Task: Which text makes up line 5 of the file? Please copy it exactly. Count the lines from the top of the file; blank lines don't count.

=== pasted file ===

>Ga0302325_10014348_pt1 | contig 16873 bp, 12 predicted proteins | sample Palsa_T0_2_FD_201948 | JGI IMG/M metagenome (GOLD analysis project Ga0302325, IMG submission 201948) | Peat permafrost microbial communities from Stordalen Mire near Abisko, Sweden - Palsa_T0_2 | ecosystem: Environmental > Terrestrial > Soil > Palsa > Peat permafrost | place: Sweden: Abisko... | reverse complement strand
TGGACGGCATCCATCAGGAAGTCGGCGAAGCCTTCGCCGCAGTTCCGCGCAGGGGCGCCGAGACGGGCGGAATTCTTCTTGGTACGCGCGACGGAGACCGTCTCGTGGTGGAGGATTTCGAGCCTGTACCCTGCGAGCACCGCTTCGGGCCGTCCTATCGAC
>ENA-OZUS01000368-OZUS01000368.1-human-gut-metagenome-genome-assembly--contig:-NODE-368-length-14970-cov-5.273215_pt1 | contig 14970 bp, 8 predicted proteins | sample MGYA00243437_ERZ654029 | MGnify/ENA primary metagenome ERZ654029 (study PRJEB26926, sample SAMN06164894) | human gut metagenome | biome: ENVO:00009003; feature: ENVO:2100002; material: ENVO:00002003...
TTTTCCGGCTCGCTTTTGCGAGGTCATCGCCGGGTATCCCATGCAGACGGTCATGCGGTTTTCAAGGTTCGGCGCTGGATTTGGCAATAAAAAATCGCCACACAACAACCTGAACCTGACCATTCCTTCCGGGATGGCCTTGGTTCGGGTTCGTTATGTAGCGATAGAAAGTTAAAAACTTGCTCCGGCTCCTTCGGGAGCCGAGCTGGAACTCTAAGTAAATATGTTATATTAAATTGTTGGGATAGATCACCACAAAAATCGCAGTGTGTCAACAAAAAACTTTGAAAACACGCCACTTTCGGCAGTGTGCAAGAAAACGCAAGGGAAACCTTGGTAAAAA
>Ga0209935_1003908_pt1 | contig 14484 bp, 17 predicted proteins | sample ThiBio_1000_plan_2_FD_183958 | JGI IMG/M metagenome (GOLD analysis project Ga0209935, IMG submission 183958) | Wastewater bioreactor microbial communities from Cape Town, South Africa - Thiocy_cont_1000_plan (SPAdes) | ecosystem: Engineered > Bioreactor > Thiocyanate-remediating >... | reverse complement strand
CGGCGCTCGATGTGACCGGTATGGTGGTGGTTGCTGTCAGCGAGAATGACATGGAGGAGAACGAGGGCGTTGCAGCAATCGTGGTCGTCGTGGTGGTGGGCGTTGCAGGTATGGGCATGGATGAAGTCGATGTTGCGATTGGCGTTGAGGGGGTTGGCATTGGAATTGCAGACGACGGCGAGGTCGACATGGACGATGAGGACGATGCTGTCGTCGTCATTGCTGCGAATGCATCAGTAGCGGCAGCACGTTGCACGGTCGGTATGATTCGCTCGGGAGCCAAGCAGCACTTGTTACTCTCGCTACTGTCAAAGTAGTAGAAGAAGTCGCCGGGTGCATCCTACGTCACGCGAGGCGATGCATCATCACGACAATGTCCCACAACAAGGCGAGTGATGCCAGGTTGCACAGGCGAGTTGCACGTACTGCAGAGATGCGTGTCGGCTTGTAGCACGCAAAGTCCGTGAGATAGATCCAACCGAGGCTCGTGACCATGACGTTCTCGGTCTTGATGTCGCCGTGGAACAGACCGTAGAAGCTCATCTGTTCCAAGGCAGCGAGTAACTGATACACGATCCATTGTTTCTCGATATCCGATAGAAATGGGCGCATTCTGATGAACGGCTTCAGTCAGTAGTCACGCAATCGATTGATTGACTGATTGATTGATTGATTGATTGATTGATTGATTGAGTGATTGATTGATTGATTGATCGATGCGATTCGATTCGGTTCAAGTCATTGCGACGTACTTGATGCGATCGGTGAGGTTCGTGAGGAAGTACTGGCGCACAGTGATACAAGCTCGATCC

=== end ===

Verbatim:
>Ga0209935_1003908_pt1 | contig 14484 bp, 17 predicted proteins | sample ThiBio_1000_plan_2_FD_183958 | JGI IMG/M metagenome (GOLD analysis project Ga0209935, IMG submission 183958) | Wastewater bioreactor microbial communities from Cape Town, South Africa - Thiocy_cont_1000_plan (SPAdes) | ecosystem: Engineered > Bioreactor > Thiocyanate-remediating >... | reverse complement strand